Written by Grace Mooney
At the Essential Ingredient we have been steadily growing our range of oriental ingredients, with new favourites including Tasmanian grown shima wasabi, a range of premium soy and fish sauces, and nori komi furikake rice seasoning – to name but a few.
It is said that the food of Japan speaks of the importance of clean flavours, simplicity and an appreciation for the ‘fifth taste’ – umami– the perfect balance of a little salty, a little sweet, a little sour, and a lot of savoury that is found in many dishes around the world. The discovery of umami is credited to the Japanese chemist Kikunae Ikeda, who, in 1908, conducted an experiment that ultimately isolated the rich savoury flavour in dashi – the bonito and seaweed stock that provides a base for many Japanese dishes.
Umami is, however, found in many other ingredients. Miso, a traditional seasoning made from koji, soybeans and salt, is a flavour-packed secret weapon in the kitchen. Naturally high in umami, it has dozens of applications – from making a wholesome soup, mixing an umami-packed marinade, creating a rich salad dressing or adding a hint of salty flavour to your sweet bakes, miso is a flavour bomb.
Our range of Meru Miso is not like any other product on the market. Made from Australian biodynamic & organic ingredients by hand, using traditional methods and techniques, Meru Miso is individually handcrafted in small batches with limited use of industrial machinery resulting in a traditional chunky miso with loads of texture.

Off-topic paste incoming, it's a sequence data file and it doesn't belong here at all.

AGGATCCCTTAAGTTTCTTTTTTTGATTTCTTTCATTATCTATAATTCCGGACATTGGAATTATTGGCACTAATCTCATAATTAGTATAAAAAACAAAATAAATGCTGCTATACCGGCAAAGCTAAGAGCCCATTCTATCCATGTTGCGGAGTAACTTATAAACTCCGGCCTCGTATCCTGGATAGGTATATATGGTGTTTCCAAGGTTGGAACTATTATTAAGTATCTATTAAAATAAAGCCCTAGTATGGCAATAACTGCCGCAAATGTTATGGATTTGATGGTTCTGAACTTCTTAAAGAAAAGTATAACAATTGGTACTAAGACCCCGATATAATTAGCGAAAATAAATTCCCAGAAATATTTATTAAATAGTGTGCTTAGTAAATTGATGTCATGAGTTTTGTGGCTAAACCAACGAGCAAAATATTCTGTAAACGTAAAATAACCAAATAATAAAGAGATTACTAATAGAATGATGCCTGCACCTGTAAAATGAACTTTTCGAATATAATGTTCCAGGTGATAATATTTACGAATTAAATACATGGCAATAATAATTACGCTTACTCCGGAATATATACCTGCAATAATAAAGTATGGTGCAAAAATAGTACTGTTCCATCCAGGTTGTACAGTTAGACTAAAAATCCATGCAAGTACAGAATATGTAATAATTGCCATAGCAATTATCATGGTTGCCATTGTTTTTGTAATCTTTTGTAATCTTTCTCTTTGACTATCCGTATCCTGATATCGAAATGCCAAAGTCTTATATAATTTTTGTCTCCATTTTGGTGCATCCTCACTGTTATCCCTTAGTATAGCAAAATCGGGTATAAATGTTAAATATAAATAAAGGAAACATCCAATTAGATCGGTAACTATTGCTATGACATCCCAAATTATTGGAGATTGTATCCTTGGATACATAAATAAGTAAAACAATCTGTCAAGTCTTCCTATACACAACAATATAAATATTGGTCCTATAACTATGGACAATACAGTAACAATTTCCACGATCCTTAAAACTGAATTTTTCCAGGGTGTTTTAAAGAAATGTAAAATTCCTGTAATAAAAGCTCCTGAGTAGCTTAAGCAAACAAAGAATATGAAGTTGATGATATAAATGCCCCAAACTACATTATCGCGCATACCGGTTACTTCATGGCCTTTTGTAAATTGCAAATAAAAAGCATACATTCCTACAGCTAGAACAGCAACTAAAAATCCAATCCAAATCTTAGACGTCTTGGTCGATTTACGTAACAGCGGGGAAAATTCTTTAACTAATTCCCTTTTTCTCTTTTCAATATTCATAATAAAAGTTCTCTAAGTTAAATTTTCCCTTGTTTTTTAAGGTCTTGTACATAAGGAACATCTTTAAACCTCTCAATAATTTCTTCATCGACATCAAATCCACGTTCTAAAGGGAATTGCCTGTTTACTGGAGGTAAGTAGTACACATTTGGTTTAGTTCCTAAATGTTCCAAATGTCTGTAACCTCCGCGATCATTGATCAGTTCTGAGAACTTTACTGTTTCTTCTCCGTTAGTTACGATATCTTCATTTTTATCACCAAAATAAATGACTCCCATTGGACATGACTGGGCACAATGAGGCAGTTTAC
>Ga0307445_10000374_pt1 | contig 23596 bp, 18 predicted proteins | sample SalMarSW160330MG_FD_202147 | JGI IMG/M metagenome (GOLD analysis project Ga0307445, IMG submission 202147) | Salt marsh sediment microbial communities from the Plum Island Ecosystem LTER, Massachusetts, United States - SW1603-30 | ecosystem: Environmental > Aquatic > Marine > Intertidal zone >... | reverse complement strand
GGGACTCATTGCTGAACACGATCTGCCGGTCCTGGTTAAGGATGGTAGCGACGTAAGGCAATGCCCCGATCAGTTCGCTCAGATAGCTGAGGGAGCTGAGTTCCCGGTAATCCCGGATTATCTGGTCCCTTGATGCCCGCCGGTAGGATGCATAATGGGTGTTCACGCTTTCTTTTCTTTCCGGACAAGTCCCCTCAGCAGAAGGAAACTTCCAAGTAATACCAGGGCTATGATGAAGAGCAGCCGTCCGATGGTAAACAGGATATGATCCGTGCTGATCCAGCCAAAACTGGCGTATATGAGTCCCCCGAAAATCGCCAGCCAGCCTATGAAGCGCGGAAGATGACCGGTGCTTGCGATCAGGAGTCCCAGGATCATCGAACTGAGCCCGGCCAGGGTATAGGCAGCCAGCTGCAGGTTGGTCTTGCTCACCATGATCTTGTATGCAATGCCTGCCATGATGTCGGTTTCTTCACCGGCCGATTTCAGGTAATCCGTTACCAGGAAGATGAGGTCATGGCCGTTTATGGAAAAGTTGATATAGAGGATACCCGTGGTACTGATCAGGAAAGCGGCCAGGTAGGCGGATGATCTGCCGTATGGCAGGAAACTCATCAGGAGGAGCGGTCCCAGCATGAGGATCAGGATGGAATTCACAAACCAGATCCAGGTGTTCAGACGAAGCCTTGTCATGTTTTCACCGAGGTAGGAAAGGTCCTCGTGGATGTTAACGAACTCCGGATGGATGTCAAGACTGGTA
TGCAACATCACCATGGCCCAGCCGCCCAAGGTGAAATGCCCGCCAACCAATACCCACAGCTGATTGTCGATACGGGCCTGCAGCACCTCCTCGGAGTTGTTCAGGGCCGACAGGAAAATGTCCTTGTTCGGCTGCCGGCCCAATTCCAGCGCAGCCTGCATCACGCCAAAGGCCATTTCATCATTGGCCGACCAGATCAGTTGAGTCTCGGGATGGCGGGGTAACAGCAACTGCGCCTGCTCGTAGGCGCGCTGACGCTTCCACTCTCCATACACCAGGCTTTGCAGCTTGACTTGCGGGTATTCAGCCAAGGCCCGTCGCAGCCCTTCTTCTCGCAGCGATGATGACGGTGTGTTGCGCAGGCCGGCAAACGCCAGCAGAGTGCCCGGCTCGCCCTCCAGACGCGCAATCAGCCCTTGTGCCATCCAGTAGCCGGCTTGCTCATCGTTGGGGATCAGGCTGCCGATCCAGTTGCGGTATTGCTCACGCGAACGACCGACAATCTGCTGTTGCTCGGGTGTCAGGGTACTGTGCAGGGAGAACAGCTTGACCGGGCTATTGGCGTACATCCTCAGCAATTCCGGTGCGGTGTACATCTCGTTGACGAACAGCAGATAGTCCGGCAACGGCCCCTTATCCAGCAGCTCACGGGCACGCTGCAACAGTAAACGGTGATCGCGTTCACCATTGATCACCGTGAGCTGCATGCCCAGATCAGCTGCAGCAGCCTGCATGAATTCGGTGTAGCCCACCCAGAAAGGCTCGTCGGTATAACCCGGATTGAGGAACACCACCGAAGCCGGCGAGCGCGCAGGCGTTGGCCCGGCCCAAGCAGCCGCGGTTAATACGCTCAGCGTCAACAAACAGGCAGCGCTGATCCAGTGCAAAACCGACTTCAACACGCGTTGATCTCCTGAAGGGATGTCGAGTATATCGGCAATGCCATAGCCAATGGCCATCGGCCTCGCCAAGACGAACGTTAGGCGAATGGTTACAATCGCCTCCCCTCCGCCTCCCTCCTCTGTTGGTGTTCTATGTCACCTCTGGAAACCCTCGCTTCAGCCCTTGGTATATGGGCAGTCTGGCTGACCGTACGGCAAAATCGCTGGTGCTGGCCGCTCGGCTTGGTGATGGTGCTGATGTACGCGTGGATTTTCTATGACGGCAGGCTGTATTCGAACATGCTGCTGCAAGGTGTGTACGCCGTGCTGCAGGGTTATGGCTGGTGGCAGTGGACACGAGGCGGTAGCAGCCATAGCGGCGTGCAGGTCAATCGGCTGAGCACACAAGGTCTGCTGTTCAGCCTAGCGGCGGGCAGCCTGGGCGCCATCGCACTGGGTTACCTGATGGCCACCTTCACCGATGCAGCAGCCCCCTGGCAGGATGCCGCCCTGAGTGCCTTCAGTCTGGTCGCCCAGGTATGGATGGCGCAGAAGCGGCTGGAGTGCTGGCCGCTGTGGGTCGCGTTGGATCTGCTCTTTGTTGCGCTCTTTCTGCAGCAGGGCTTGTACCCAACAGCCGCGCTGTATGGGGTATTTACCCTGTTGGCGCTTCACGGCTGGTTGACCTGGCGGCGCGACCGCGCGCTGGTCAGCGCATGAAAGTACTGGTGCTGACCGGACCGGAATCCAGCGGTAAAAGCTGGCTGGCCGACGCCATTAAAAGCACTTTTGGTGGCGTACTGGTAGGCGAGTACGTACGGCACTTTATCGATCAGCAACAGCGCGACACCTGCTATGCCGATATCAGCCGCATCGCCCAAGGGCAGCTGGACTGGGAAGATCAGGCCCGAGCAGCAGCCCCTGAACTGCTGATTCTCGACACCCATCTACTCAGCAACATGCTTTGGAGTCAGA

Another flavour sensation, yuzu, is a delightful citrus fruit from a tree known for its large spikes. With its flavour that is similar to grapefruit with overtones of mandarin, yuzu is a popular and common ingredient in Japanese cuisine. It is widely used to flavour ponzu (a commonly used condiment) and in making yuzu koshō, a fermented Japanese seasoning that mixes yuzu peel, green chilli peppers and salt that is eaten with nabemono dishes (Japanese hot pot), miso soups and sashimi. Yuzu has limitless possibilities however, with applications varying from ‘lemon’ tarts, in salad dressings, and any number of tempting drinks and cocktails.
Across the sea from Japan, Korea has a distinct food culture, with popular staples including the fermented cabbage dish kimchi, bibimbap (a meal comprised of rice, mixed vegetables and meats), and Korean barbeque becoming popular in the Western world. Accompanying many Korean dishes is Ssamjang, a spicy fermented bean paste that David Chang refers to as a love child of two Korean sauces – daenjang (funky miso) and gochajang (spicy chilli paste). Ssam -meaning wrapped and jang – meaning thick sauce is an essential part of Korean BBQ, and farmers during work hours would enjoy wraps with leafy vegetables from their fields. Ssamjang has traditionally been served with ssam which has been part of Korean cuisine since the era of the Three Kingdoms (57 BC – 668 AD). Eating ssam with namul (vegetables side dishes) was a tradition on Jeongwal Daeboreum – ‘Full Moon in January’ – one of the 4 major traditional holidays. They believed that opening one’s mouth wide and eating a big wrap was a symbol of luck coming into their household and the ssam should be slathered liberally with the ssamjang.